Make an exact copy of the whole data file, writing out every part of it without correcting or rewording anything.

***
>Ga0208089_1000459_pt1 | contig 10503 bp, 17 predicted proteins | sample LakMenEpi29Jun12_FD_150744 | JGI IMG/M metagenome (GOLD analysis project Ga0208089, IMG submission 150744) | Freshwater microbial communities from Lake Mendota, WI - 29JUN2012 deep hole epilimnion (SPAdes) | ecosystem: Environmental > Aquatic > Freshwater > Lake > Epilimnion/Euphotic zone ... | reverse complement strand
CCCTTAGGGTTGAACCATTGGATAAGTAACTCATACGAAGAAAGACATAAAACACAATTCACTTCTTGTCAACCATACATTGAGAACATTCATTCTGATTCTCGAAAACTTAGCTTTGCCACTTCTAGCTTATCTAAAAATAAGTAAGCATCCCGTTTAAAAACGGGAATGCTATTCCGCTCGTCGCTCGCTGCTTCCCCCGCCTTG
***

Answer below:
>Ga0208089_1000459_pt1 | contig 10503 bp, 17 predicted proteins | sample LakMenEpi29Jun12_FD_150744 | JGI IMG/M metagenome (GOLD analysis project Ga0208089, IMG submission 150744) | Freshwater microbial communities from Lake Mendota, WI - 29JUN2012 deep hole epilimnion (SPAdes) | ecosystem: Environmental > Aquatic > Freshwater > Lake > Epilimnion/Euphotic zone ... | reverse complement strand
CCCTTAGGGTTGAACCATTGGATAAGTAACTCATACGAAGAAAGACATAAAACACAATTCACTTCTTGTCAACCATACATTGAGAACATTCATTCTGATTCTCGAAAACTTAGCTTTGCCACTTCTAGCTTATCTAAAAATAAGTAAGCATCCCGTTTAAAAACGGGAATGCTATTCCGCTCGTCGCTCGCTGCTTCCCCCGCCTTG